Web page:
A brand-new study on the academic effects of homework offers not only some intriguing results but also a lesson on how to read a study -- and a reminder of the importance of doing just that: reading studies carefully rather than relying on summaries by journalists or even by the researchers themselves. Let's start by reviewing what we know from earlier investigations. In fact, there isn't even a positive correlation between, on the one hand, having younger children do some homework vs. If we're making year-olds, much less five-year-olds, do homework, it's either because we're misinformed about what the evidence says or because we think kids ought to have to do homework despite what the evidence says. Second, even at the high school level, the research supporting homework hasn't been particularly persuasive.
Does Homework Really Help Students Learn? | Bostonia | Boston University
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Is Homework Good for Kids? Here's What the Research Says
Review and practice what they have covered in class; Prepare for class the next day;Learn to use resources, Such as libraries, Reference materials, And Web sites;Explore subjects more fully than classroom time permits; Extend learning by applying skills they already have to new situations;Integrate their learning by applying many different skills to a single task, Such as book reports or science projects; and Learn to manage time and meet deadlines. Set a regular time and place for homework; Remove distractions; Provide supplies and identify resources; and Be interested in what your child is learning. Homework prepares 6th grade students for the real world once they finish their education. When you give students homework it teaches them to be responsible, self disciplined, and solve problems.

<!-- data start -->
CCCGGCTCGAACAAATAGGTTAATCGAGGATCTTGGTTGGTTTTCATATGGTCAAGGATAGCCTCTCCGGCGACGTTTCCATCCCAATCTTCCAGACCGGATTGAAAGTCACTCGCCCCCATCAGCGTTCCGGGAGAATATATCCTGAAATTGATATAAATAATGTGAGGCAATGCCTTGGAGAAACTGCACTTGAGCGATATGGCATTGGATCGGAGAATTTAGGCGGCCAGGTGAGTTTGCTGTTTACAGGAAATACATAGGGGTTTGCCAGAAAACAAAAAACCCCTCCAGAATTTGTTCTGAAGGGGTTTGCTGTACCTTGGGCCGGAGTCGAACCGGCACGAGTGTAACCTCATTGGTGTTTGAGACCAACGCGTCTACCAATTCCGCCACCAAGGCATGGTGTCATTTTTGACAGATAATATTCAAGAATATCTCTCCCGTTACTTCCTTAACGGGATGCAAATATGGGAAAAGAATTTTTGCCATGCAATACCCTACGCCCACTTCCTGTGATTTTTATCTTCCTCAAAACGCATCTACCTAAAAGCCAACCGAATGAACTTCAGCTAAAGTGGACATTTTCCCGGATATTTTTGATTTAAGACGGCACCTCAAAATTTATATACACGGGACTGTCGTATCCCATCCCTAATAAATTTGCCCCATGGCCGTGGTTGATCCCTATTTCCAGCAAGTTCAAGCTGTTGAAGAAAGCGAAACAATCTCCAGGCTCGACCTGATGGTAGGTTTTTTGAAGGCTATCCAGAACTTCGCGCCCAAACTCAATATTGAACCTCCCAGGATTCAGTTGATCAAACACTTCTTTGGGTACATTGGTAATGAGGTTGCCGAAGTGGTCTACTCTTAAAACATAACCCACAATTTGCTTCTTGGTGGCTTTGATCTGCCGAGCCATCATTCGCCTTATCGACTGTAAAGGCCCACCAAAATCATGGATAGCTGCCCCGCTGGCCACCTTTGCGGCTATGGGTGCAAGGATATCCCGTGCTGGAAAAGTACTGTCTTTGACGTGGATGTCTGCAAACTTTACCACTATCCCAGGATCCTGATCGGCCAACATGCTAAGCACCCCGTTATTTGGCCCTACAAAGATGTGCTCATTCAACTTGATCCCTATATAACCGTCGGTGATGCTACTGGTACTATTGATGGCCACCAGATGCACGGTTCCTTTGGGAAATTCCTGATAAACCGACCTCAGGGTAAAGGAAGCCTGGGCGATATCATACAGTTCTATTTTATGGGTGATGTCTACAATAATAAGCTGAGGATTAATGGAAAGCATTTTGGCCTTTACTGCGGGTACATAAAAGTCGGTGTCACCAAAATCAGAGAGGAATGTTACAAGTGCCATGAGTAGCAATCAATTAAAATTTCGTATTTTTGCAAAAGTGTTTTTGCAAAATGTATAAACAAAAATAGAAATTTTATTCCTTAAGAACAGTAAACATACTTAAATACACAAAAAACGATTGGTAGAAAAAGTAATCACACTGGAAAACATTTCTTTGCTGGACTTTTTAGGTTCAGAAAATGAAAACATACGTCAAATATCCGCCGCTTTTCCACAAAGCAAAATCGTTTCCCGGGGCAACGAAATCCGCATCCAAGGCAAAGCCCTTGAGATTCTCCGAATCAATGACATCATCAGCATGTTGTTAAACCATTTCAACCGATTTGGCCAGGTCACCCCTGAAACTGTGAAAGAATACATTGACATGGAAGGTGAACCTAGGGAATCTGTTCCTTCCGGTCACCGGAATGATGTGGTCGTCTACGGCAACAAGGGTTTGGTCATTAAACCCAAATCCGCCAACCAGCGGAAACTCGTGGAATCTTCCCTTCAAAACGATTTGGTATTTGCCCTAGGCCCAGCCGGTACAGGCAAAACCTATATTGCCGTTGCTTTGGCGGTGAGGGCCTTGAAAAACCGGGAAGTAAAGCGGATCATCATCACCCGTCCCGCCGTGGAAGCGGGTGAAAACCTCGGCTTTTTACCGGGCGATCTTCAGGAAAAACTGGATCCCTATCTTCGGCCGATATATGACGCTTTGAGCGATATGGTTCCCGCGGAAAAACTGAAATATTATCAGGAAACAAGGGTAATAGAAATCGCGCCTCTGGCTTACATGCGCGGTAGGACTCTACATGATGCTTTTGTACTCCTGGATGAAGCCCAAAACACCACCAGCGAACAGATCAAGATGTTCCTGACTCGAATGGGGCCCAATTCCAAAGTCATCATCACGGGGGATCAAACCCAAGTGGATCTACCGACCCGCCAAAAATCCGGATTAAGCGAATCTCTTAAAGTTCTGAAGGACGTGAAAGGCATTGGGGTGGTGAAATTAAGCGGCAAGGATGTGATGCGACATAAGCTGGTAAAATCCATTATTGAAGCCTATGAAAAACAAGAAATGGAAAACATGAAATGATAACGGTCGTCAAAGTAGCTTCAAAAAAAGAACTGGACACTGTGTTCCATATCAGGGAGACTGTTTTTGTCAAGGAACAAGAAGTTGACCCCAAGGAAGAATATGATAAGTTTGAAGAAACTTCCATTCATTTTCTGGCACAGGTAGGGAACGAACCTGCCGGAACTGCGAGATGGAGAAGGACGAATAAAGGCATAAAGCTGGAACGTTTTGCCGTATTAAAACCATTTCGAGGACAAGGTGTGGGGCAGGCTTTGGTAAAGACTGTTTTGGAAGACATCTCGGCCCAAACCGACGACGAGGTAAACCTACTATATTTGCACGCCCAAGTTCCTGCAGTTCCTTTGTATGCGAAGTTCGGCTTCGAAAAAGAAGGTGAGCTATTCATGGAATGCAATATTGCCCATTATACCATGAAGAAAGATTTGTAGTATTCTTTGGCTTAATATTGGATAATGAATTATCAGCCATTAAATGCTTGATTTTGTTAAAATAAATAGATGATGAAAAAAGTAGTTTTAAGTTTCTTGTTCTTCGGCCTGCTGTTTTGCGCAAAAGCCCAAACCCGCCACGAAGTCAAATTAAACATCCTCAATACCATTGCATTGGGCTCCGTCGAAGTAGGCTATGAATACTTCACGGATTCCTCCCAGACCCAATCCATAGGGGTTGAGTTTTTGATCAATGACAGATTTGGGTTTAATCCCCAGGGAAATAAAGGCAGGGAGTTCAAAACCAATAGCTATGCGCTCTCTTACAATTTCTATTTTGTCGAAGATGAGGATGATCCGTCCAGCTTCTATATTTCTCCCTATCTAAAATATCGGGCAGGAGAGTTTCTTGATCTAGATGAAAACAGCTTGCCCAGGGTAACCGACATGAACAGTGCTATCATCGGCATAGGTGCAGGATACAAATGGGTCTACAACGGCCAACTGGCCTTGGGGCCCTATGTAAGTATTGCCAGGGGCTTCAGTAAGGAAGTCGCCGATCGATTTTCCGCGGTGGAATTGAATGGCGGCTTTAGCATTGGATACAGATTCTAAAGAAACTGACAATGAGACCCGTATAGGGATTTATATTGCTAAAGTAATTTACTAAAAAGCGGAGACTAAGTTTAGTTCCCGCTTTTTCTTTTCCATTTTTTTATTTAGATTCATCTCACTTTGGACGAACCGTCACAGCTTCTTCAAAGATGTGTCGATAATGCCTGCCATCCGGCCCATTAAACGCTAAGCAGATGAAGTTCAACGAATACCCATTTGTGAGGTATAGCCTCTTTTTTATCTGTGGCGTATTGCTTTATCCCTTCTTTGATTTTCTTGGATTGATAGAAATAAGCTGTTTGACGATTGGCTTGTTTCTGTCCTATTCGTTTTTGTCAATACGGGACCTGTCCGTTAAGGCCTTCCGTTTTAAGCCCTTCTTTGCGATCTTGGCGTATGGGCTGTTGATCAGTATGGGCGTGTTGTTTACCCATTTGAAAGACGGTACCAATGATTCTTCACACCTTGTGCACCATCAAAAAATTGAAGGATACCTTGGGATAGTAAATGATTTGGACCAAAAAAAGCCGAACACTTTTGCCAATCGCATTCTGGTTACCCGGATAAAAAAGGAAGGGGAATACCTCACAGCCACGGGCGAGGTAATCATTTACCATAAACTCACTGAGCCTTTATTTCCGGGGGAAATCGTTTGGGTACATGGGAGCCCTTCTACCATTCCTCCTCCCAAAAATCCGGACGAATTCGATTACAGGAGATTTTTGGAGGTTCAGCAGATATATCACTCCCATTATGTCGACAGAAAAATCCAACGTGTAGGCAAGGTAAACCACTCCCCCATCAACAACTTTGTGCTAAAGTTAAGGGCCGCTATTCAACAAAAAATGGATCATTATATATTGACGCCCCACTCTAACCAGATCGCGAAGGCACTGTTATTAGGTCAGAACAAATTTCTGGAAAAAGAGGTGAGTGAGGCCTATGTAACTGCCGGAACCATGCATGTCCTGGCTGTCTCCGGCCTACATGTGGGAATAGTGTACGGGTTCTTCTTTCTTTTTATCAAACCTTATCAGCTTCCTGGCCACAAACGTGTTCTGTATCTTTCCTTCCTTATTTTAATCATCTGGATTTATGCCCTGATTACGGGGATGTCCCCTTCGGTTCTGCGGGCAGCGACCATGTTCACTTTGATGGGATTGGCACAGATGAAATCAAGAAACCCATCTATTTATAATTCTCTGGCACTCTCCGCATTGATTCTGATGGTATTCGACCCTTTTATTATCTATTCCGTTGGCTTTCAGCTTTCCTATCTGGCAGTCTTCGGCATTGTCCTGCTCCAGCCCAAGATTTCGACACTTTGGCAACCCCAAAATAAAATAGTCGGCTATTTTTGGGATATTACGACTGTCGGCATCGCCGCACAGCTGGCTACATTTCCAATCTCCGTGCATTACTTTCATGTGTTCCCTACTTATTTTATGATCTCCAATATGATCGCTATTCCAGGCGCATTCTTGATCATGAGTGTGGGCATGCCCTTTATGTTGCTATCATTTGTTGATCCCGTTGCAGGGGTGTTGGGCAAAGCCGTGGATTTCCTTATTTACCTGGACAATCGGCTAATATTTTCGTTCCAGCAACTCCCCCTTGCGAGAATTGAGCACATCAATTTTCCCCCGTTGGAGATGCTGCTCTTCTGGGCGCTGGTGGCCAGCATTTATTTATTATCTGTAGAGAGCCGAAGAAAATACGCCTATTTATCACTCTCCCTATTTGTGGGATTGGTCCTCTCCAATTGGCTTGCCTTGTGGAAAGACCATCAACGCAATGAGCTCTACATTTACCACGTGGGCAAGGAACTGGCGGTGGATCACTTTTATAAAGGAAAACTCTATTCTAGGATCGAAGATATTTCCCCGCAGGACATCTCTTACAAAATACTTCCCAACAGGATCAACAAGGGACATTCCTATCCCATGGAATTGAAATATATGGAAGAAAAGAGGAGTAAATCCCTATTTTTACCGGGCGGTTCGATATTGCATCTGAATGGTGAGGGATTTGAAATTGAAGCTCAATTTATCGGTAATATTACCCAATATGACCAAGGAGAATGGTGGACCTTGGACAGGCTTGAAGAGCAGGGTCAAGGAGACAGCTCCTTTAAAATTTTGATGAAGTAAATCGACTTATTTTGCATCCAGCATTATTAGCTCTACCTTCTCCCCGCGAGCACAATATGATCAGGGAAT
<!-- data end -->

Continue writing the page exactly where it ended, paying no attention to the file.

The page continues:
You might think that open-minded people who review the evidence should be able to agree on whether homework really does help. Their assessments ranged from homework having positive effects, no effects, or complex effects to the suggestion that the research was too sparse or poorly conducted to allow trustworthy conclusions. Fill-in-the-blank worksheets or extended projects? In what school subject s?